I prithee let me bring thee where crabs grow;
And I with my long nails will dig thee pig-nuts,
Show thee a jay’s nest, and instruct thee how
To snare the nimble marmoset. I’ll bring thee
To clust’ring filberts, and sometimes I’ll get thee
Young scamels from the rock.

Could someone have written but smudged ‘seagull’ and the typesetter not been able to make out the letters correctly? Or written scams – an archaic nickname for limpets? Neither sound very appealling for a meal.

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On the hustings

Hustings meeting
I’ve been going door-to-door for the past few weeks in my campaign for re-election. Stumping on the hustings, as it’s called in Canada. Or at least that’s how I’ve always heard it used.

Hustings is an odd, old word, an anachronism that survives, seemingly, only in the world of politics. It comes from the days when England was a series of small kingdoms suffering frequent invasions by the Danes and Vikings. A few of the old Germanic and Norse words have managed to survive in our language, reminder of those distant, violent days.

The first known use, Wikipedia says, in a charter dated 1032 CE. But it probably was in oral use long before that document.

Husting derives from an Old Norse word, “hús” which meant ‘house. ’ It combines with “thing ” to make “hústhing,” which meant a ‘household assembly held by a leader.’ The meeting of the men who were in the household of a noble or royal leader. They would be the noble’s ‘cabinet’ or advisors.

Husting later came to mean more generically any assembly or parliament. In Old English, as the Online Etymology Dictionary tells us, it meant ‘meeting, court’ or ‘tribunal.’

The word appears in Middle English – the language of Chaucer – referring to the highest court of the City of London. From there is begins an odd transformation to mean the platform where the Lord Mayor and aldermen presided. By the early 18th century, it meant any temporary platform on which parliamentary candidates were nominated. And by 1719, it came to mean generally a platform for political speeches.

That evolved into an even more general sense of the election process itself. In England, it still refers to a meeting or an assembly where all candidates are present. Or, as Wikipedia says, “a combination of a debate, speeches or questions from the electors.” You can “go to the hustings” or “attend the hustings” as a member of the audience, or as a politician (Word Wizard notes) you can “hit the hustings” or “take to the hustings.”

I’ve often heard it said candidates are “on the hustings” when on the campaign trail, going door-to-door. This isn’t exactly the sense meant by the term, but calling it “stumping” is equally incorrect if we’re to be true to the etymology (see below).

There are online references to a verbal form too: to hust, although I’ve never encountered it in Canada. The singular form of the noun – husting – seems to have vanished while the plural form survives.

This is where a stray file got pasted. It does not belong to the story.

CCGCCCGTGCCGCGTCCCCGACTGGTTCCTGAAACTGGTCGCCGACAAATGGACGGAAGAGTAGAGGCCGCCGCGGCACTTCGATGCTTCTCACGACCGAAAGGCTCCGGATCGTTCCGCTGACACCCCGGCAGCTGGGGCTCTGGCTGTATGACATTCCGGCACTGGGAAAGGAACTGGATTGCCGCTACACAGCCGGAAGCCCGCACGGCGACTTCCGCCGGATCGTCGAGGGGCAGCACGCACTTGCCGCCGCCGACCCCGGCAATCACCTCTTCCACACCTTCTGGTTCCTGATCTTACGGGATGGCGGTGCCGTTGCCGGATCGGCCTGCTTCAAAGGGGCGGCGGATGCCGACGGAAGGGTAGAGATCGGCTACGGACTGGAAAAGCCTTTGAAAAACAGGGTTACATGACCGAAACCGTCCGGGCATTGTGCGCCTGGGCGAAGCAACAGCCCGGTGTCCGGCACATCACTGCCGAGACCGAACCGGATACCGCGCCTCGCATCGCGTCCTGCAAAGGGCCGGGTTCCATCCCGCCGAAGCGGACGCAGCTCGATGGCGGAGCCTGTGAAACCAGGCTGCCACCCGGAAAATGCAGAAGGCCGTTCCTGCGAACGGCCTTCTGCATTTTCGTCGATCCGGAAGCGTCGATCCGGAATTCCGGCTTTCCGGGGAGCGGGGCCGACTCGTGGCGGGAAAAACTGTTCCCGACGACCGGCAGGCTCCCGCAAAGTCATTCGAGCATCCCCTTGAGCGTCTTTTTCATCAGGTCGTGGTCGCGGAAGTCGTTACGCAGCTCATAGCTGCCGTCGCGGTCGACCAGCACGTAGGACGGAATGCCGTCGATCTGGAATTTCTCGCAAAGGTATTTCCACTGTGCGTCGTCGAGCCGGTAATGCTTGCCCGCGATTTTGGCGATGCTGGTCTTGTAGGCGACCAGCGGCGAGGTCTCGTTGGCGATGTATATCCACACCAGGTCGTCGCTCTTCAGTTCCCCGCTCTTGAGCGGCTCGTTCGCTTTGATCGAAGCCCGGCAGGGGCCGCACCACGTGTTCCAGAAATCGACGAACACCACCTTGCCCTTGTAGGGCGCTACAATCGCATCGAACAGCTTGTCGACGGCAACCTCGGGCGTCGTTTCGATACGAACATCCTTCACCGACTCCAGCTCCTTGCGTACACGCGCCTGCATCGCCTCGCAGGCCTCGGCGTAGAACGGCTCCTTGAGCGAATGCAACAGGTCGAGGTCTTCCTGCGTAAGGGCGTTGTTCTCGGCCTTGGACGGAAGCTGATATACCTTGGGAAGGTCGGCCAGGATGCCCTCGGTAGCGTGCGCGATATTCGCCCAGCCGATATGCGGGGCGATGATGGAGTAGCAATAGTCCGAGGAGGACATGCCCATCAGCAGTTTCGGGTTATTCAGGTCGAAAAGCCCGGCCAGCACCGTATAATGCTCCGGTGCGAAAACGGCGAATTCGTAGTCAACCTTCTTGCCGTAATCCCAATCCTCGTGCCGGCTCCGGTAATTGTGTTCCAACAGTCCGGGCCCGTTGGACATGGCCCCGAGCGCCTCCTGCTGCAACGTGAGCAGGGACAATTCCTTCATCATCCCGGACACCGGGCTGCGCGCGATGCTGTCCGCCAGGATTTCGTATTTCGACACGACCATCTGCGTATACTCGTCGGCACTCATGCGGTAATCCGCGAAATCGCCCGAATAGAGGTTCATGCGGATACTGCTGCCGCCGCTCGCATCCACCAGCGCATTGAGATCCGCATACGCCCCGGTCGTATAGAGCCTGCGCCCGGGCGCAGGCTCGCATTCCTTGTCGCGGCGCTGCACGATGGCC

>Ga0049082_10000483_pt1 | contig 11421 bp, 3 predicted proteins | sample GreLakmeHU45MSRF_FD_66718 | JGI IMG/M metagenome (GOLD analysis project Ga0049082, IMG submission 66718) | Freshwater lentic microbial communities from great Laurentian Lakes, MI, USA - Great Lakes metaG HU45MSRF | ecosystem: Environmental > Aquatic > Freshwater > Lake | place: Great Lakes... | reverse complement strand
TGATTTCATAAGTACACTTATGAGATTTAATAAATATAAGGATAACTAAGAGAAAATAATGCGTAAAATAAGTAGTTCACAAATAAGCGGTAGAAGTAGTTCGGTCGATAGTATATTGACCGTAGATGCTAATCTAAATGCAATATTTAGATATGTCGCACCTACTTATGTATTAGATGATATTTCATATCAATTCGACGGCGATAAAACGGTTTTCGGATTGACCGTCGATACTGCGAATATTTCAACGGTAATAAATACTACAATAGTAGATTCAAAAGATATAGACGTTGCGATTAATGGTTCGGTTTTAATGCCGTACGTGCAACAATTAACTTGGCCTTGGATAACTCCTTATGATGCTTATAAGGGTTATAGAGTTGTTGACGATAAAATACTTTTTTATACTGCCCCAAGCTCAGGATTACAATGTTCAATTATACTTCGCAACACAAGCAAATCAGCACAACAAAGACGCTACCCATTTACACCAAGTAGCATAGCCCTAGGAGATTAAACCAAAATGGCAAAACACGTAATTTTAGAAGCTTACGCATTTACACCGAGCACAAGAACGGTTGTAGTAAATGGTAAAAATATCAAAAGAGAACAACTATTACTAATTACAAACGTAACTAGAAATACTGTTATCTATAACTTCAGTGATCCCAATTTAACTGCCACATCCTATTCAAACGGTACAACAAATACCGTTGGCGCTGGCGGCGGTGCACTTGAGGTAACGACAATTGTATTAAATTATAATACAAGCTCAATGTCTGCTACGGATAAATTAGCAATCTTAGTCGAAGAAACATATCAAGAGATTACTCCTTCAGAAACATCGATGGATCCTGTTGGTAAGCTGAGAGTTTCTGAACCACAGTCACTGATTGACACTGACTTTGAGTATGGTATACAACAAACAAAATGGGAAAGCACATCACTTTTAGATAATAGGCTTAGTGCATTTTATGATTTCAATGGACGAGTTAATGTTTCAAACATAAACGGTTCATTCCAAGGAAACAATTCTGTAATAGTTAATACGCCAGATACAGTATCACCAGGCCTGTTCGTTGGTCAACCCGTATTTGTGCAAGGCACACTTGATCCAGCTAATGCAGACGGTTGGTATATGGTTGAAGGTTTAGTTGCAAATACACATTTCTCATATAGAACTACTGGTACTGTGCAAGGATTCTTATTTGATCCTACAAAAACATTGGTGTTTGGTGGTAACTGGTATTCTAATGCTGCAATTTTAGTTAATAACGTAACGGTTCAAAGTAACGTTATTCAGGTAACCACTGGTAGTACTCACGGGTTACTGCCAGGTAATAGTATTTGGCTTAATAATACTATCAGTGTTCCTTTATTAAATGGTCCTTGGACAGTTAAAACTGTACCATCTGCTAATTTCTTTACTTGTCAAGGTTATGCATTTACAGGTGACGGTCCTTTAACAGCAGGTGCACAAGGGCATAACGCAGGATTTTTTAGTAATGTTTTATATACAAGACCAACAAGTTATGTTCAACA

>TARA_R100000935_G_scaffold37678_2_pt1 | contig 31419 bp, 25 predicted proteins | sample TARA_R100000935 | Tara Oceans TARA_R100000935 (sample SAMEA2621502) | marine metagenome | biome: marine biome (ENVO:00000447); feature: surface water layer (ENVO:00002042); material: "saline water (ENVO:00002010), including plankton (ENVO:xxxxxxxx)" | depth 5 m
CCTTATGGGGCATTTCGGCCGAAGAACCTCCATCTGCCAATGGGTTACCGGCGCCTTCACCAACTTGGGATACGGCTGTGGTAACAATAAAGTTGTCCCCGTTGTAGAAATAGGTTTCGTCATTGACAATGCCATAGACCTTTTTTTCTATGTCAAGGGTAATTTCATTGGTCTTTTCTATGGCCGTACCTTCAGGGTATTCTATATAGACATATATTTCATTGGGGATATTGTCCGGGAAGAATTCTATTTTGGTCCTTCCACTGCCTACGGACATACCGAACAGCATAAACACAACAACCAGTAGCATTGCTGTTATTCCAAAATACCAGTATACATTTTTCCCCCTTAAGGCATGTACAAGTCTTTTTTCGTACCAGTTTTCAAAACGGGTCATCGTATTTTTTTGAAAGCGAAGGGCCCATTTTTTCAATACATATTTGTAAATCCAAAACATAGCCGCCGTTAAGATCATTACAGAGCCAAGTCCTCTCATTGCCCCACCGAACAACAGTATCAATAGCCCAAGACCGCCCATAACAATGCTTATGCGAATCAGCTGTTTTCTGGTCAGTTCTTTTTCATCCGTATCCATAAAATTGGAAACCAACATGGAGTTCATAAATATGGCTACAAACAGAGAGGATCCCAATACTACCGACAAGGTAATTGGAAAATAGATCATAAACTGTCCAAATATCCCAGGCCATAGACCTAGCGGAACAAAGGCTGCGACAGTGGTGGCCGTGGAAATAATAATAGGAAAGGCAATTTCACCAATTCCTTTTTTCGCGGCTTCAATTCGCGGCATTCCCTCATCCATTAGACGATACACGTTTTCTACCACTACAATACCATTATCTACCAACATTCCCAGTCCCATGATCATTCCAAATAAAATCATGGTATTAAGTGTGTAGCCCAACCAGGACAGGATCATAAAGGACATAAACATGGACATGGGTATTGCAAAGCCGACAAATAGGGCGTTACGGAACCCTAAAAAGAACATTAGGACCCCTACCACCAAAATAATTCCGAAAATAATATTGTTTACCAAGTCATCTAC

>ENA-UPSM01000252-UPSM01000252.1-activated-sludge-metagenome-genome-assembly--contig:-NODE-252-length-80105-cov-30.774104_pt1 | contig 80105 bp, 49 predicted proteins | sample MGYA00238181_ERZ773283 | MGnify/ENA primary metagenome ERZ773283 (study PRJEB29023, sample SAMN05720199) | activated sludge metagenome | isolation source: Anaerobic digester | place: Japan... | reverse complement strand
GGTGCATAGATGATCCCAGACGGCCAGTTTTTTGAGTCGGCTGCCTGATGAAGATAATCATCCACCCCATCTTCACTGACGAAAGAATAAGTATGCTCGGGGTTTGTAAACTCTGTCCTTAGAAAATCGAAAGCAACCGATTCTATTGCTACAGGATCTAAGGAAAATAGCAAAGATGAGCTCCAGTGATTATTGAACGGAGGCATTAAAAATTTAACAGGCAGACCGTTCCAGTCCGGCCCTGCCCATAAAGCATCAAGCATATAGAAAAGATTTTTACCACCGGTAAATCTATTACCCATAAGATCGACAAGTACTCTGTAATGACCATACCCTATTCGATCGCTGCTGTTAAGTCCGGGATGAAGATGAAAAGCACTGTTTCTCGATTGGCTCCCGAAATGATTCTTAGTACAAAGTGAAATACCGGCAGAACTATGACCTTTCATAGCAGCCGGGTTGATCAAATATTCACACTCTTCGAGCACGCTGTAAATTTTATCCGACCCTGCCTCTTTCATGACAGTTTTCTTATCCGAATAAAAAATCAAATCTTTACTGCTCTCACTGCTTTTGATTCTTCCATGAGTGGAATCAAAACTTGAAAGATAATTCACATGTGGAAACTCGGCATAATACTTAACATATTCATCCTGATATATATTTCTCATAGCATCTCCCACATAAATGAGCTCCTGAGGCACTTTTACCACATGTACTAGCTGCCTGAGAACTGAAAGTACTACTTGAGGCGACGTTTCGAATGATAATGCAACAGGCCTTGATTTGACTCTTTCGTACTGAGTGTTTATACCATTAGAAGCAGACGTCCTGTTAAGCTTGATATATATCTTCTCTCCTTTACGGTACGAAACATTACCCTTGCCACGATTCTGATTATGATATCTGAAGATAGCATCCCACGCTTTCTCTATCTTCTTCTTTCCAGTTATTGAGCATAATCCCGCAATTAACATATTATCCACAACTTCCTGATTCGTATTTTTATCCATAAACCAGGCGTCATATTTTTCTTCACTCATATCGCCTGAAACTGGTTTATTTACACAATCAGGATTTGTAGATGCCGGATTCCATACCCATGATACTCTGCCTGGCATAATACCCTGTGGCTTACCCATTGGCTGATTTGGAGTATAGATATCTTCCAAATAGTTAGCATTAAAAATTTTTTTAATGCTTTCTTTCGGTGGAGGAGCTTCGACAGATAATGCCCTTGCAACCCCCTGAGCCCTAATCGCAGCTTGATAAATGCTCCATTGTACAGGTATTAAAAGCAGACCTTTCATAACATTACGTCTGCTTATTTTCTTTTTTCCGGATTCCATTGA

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Ruthful, funct and doleless

Crazy EnglishWhy can’t someone be clueful, only clueless? Hapful, not simply hapless? Aweless instead of just awful? Ruthful not merely ruthless? Doleless, not just doleful? Gormful, not just gormless?

We can be thoughtful or thoughtless, careful or careless, mindful and mindless. Why not ruthful and gormful? Why not the qualities of ruthiness, gormliness and doleliness?

Can we be kempt or just unkempt? Couth or just uncouth? Gruntled or just disgruntled? Shevelled or just dishevelled?* Maculate or just immaculate? Domitable, or just indomitable? Ruly or just unruly? Can we come ravelled instead of just unravelled? Can we member a corpse instead of just dismember it? Can a Wikipedia entry be an ambiguation rather than a title=”Wikipedia” href=”” target=”_blank”>disambiguation?

If we’re not disappointed are we appointed? If not distressed are we tressed? If not discombobulated are we combobulated? If not nonplussed, are we plussed? If we’re not impeccable, are we just peccable? Can we be chalant rather than nonchalant? If we don’t want to dismantle something, can we mantle it? If we don’t disfigure a painting, do we figure it? If it’s not inevitable, is it evitable? If an event doesn’t unnerve us, is it nerving? If it’s not defunct is it funct? If an online hoax isn’t debunked, can it be bunked instead?

Can we be placcable, effable, trepid, ert, ane and feckful? can I rupt the proceedings? Can any love be requited? Can any heroes be sung? If I don’t dismiss you, do I miss you? If you stop your incessant chatter, does it become cessant? If I’m not an imbecile in your eyes, am I a becile? Can a tool be wieldy?

Some of these odd-seeming words have been in our language, just fallen out of favour or replaced by other terms. Ruthful, the Word Detective tells us, was in common use in the 12th until the 14th century, although it hung around as an anachronism until the 19th century.** Ruly was coined around 1400 CE, according to World Wide Words. Tools could never be wieldy, but persons could be, in the sense of being nimble (same source).